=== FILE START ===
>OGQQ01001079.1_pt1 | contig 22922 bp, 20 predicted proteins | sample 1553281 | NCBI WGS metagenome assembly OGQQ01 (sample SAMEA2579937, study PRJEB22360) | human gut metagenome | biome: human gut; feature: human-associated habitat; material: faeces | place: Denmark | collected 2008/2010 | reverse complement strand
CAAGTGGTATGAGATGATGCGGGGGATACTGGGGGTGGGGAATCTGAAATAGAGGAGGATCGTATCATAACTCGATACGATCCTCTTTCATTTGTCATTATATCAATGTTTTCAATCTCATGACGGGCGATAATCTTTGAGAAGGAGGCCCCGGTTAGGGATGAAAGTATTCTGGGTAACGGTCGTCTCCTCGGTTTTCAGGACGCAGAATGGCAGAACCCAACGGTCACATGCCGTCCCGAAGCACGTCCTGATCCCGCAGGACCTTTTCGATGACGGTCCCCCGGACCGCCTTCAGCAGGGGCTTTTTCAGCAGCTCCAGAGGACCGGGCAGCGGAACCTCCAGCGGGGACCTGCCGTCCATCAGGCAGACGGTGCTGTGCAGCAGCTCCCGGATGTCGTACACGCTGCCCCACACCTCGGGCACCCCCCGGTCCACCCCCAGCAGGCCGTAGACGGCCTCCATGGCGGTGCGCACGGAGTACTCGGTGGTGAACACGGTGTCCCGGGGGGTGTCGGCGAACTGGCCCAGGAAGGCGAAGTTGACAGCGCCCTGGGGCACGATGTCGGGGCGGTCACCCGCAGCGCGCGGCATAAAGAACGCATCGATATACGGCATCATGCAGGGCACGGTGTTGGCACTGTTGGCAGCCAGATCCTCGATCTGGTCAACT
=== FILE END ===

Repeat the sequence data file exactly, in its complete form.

>OGQQ01001079.1_pt1 | contig 22922 bp, 20 predicted proteins | sample 1553281 | NCBI WGS metagenome assembly OGQQ01 (sample SAMEA2579937, study PRJEB22360) | human gut metagenome | biome: human gut; feature: human-associated habitat; material: faeces | place: Denmark | collected 2008/2010 | reverse complement strand
CAAGTGGTATGAGATGATGCGGGGGATACTGGGGGTGGGGAATCTGAAATAGAGGAGGATCGTATCATAACTCGATACGATCCTCTTTCATTTGTCATTATATCAATGTTTTCAATCTCATGACGGGCGATAATCTTTGAGAAGGAGGCCCCGGTTAGGGATGAAAGTATTCTGGGTAACGGTCGTCTCCTCGGTTTTCAGGACGCAGAATGGCAGAACCCAACGGTCACATGCCGTCCCGAAGCACGTCCTGATCCCGCAGGACCTTTTCGATGACGGTCCCCCGGACCGCCTTCAGCAGGGGCTTTTTCAGCAGCTCCAGAGGACCGGGCAGCGGAACCTCCAGCGGGGACCTGCCGTCCATCAGGCAGACGGTGCTGTGCAGCAGCTCCCGGATGTCGTACACGCTGCCCCACACCTCGGGCACCCCCCGGTCCACCCCCAGCAGGCCGTAGACGGCCTCCATGGCGGTGCGCACGGAGTACTCGGTGGTGAACACGGTGTCCCGGGGGGTGTCGGCGAACTGGCCCAGGAAGGCGAAGTTGACAGCGCCCTGGGGCACGATGTCGGGGCGGTCACCCGCAGCGCGCGGCATAAAGAACGCATCGATATACGGCATCATGCAGGGCACGGTGTTGGCACTGTTGGCAGCCAGATCCTCGATCTGGTCAACT